Mylan Pharmaceuticals is a huge player in the medical world with nearly 35,000 employees and more than 1,400 products. The company services customers in more than 150 countries and territories with a global output of more than 45 billion doses of their medicinal products.
But even the big guys can stumble once in a while, and it appears that the drastic price increase of their EpiPen device that delivers a life-saving drug has enraged the public and Congress.
When Mylan bought the company that owned the EpiPen device in 2007, the price of a two-pack of the pens was less than $100. Nine years later, through a series of pre-planned price hikes, the cost has risen 500 percent, to over $600.
The epinephrine drug that the EpiPen delivers is not just another allergy-fighting drug. It’s a life-or-death drug. People who are allergic to bee stings and peanut product can die without a quick injection of epinephrine into their thigh.
Class Action Lawsuit
As a result of Myan’s EpiPen pricing structure, an Ohio woman named Linda Bates has filed a proposed class action lawsuit against the company in an Ohio county court claiming that the sharp price hikes for the EpiPen violates the state’s consumer protection law.
With a 94 percent market share for the auto-injector device, Mylan really has no completion. When one company has a strangle-hold on a market like that, they can charge whatever price they want without fear of being undercut.
Mylan defends the EpiPen’s high price by arguing that it has spent hundreds of millions of dollars to improve the EpiPen. It also claims that Mylan recovers less than half the list price for their EpiPens.
Both claims are in hot dispute. The lawsuit states that “the outrageous, unconscionable and immoral high prices set by defendant is nothing more than price gouging.”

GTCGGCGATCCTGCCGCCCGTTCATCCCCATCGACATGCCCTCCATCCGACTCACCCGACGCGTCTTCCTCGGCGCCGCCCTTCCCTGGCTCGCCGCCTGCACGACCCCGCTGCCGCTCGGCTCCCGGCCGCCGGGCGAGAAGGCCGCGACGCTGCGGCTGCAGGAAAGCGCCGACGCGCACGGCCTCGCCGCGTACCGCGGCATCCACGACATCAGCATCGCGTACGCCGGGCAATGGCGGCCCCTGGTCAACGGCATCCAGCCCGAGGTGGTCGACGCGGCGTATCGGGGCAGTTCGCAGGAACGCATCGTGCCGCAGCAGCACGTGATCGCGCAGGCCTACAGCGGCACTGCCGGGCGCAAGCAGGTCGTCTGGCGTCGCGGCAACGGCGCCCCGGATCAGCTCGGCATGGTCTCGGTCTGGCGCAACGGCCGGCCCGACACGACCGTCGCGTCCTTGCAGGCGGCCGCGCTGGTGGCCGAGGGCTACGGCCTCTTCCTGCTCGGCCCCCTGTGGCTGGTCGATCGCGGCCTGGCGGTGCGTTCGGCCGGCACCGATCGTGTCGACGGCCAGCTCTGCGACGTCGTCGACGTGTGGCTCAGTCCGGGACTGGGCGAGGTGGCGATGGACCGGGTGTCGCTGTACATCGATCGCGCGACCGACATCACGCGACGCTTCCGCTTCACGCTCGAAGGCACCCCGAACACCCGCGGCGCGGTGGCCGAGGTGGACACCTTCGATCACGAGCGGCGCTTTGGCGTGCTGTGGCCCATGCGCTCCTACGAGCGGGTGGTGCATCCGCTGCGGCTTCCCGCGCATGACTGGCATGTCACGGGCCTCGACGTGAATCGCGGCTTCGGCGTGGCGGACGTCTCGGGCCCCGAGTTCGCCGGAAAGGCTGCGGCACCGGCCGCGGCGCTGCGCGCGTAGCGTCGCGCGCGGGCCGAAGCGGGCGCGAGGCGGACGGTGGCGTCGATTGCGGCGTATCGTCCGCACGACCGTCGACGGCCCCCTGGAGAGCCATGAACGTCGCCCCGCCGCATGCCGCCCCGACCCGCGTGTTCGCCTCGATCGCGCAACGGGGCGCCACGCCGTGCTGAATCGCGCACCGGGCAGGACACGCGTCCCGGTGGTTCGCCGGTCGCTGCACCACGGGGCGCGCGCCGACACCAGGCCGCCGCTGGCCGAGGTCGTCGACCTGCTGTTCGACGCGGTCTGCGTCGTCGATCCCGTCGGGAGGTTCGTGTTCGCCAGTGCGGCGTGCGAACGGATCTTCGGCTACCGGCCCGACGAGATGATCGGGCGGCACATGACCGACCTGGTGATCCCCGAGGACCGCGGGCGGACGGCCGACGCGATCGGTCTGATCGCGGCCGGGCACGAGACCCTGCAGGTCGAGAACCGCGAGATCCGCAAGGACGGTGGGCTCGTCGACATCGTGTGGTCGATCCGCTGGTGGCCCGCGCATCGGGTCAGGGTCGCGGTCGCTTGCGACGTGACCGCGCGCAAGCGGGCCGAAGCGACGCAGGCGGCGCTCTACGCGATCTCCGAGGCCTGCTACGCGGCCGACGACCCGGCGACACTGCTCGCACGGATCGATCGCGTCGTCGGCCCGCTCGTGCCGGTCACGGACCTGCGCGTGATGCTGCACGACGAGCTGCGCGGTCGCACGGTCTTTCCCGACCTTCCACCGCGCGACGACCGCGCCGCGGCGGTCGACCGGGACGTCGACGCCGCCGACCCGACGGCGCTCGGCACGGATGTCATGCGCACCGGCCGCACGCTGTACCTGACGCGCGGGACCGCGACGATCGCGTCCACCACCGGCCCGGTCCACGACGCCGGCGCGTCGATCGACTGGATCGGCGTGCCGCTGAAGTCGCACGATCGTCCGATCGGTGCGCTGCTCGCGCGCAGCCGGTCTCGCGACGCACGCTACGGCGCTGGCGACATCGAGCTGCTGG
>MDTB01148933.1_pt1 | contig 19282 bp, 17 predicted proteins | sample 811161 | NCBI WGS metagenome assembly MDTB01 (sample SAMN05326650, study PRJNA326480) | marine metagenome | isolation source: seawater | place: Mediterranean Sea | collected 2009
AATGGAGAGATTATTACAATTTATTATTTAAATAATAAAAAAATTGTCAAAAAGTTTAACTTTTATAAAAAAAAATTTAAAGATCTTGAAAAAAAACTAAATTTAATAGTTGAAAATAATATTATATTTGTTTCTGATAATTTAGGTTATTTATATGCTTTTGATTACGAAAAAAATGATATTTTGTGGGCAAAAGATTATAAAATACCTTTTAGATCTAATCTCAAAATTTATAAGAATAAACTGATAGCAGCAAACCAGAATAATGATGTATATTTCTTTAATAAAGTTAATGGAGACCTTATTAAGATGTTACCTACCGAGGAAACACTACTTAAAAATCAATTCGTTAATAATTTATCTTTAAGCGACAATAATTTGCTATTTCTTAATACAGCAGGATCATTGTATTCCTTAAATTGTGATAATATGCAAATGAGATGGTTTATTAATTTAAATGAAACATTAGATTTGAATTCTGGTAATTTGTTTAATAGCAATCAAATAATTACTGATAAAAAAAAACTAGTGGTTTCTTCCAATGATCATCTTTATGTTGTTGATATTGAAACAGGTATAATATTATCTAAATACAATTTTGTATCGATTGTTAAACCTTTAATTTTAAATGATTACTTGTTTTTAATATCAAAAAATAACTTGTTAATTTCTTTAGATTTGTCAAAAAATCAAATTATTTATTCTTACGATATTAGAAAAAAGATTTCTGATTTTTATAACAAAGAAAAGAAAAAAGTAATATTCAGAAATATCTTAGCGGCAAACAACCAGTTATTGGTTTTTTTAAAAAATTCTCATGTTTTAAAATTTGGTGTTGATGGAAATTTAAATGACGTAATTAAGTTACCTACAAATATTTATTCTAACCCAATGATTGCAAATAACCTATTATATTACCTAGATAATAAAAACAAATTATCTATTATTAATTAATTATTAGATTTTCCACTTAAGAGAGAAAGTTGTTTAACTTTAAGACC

The suit represents individuals in Ohio who purchased EpiPens from 2007 to the present.
Mylan has already reacted to the demand of outraged lawmakers by announcing it would market a generic version of EpiPen for $300 and launch various discount programs.
Other states are beginning to take action regarding the EpiPen pricing structure. New York Attorney General Eric Schneiderman announced he was launching an investigation of whether Mylan violated antitrust laws with its contracts to provide EpiPens to some school systems.
The company is also facing lawsuits because EpiPens are only sold in packs of two, another form of the monopoly the company holds.
Under fierce questioning recently by bi-lateral members of the House Committee on Oversight and Government Reform, Mylan’s CEO t Heather Bresch continually evaded questions about how much profit the pharmaceutical company made off the lifesaving allergy treatment.
Jason Chaffetz (R-Utah) held up an EpiPen and declared that the epinephrine inside the device costs about $1 a dose while the list price of a two-pack of the pens is $608.
Outrage over the drug-pricing united politicians from both sides of the aisle.
Unfortunately for Ms. Bresch, the hearing comes only months after the uproar over the prices scandal at Turing Pharmaceuticals which had increased the price of a cancer drug called Darparim from $13.50 to $750 a pill.
“Here we are again,” Chaffez barked.
But CEO Heather Bresch stayed firm in defending her message that the list price of EpiPen had increased because of the inherent complexity of the pharmaceutical marketplace. She has attempted to shift blame away from her company to a network of middlemen that exist between drug companies and patients.
The session adjourned with the promise of further action being taken by Congress if nothing is done to resolve the problem.
Mark Sadaka from Sadakafirm, the leading Class Action Attorney, has a national practice and works with clients from New York to Alaska.